International studio — 55.1915

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Philadelphia Art Club Exhibition

Members' Exhibition, Art Club of Philadelphia

Philadelphia art club
Fifty-nine works in oil by artist
members of the Art Club of Philadelphia were
on view in the gallery from February 21 to March 5
inclusive, and this was followed by another
exhibition about two weeks later, open to contri-
butions from members of the profession in general
and subject to selection by a jury. Not a few of
the canvases here shown are important ones, the
production of painters whose names do not appear
in this year’s Academy show or who are repre-
sented there by less interesting works, a situation
that is probably consoling to them and, of course,
satisfactory to the public not concerned with local
differences of opinion on artistic coteries. An
effort was made to give every artist member of the
Club who so desired an opportunity to exhibit at
least one of his works, limiting him, however, to a
reasonable size of canvas. Some show more than
one such, as William M. Chase, for example, who

is represented by three: a portrait of his son,
Master Roland Dana Chase, lent by Mrs. William
M. Chase; an Old Fisherman, and a still-life picture
of Deep Sea Cod, admirable works, each in a differ-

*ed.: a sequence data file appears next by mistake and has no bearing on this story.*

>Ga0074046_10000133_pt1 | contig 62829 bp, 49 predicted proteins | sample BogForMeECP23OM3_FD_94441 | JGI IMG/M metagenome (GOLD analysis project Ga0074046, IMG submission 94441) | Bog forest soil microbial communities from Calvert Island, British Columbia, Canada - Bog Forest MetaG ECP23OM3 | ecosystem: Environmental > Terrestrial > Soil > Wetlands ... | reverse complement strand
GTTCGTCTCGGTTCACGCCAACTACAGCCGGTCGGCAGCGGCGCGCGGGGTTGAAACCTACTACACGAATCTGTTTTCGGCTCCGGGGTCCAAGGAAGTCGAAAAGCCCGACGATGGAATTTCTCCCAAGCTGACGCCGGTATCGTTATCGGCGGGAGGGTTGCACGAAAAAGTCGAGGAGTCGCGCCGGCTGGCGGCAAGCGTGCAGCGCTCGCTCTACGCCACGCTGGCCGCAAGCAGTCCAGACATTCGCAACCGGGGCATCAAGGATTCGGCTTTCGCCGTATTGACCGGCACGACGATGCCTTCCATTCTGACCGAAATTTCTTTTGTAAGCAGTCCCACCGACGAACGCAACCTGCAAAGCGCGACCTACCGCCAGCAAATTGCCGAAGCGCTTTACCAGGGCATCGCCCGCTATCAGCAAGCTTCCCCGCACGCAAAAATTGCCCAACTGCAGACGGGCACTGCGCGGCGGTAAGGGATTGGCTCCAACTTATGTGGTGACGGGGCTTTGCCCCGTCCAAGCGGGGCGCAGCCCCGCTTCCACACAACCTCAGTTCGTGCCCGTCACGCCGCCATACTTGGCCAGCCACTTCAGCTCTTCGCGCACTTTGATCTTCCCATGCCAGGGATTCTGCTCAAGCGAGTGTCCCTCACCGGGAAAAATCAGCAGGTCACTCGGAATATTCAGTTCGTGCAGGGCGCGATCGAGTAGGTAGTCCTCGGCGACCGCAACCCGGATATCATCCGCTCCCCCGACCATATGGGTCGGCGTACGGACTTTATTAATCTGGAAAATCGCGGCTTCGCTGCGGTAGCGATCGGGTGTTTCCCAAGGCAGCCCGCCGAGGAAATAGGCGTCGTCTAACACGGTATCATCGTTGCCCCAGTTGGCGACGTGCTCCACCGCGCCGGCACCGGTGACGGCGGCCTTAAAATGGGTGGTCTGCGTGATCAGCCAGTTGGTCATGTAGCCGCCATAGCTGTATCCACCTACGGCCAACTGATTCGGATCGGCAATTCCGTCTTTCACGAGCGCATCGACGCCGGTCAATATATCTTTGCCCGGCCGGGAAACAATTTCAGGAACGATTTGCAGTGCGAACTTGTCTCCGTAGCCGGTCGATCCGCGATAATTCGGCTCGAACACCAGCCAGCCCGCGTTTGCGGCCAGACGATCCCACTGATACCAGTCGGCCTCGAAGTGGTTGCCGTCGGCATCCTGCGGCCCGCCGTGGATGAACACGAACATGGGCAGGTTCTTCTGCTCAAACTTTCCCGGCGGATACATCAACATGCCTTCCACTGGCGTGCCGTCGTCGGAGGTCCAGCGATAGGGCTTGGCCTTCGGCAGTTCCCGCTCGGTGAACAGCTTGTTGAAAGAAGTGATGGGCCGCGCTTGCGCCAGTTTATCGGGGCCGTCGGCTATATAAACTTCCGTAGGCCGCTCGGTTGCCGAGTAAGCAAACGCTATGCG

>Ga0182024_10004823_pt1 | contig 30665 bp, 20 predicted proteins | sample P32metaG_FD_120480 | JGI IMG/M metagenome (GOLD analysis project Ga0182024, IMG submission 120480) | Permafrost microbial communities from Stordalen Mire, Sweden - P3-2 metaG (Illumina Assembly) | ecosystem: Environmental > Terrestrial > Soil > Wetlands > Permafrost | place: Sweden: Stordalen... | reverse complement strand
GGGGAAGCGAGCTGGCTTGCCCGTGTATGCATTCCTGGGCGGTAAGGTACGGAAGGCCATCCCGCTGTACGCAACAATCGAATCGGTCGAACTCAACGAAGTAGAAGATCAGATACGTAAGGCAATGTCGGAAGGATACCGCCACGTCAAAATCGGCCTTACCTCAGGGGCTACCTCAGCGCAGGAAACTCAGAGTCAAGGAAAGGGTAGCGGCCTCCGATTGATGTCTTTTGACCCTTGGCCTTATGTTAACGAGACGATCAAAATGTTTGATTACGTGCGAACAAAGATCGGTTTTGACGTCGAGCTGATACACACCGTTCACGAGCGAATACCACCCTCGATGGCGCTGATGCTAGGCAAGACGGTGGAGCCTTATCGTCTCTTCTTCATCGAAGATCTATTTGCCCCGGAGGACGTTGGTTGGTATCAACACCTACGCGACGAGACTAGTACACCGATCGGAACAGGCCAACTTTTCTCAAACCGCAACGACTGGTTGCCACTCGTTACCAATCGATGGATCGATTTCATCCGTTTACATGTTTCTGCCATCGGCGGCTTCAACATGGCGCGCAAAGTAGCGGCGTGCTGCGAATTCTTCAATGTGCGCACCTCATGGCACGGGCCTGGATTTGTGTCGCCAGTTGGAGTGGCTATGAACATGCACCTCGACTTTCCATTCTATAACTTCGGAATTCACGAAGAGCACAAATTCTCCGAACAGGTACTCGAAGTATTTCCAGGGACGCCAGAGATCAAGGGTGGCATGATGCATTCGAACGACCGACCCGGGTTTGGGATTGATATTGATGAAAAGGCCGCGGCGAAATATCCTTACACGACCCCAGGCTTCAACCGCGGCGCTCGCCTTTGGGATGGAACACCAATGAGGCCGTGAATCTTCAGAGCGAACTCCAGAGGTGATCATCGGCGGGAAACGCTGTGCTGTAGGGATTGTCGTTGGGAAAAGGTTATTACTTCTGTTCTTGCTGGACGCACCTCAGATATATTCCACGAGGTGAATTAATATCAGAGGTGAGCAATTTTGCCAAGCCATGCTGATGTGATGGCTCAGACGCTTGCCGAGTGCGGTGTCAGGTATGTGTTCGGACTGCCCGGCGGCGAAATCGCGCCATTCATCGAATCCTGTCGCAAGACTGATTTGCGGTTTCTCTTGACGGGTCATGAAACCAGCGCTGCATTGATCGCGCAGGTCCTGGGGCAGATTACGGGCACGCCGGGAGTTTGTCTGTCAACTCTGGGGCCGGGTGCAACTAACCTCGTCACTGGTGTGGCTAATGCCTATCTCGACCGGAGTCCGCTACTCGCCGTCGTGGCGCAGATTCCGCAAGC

ent way, and characteristic of the versatile painter.
Benedict Osnis shows portraits of Marcia and
Sonia, engaging presentments of ingenuous child-
hood. Henry Rittenberg’s well-designed and
skilfully brushed figure, entitled Reflections, has
the real distinction attached to the portrayal of a
very charming personality. He also shows a capi-
tal bit of still-life that is admirable in facture.
Joseph de Camp exhibits a very effectively illu-
minated three-quarter, entitled Silver Waist;
William H. K. Yarrow a well-conceived figure of a
girl of distinctly Spanish type, entitled Minnie.
L. G. Seyffert occupies the honour place in the gal-
lery with a full-length “arrangement,” entitled
Study in Blue and Gray, a very slender young
woman in diaphanous drapery of delicate contrast-
ing colour forming the subject of the work, and
Lazar Raditz has a carefully painted portrait of
Mr. H. Dale Benson on view.
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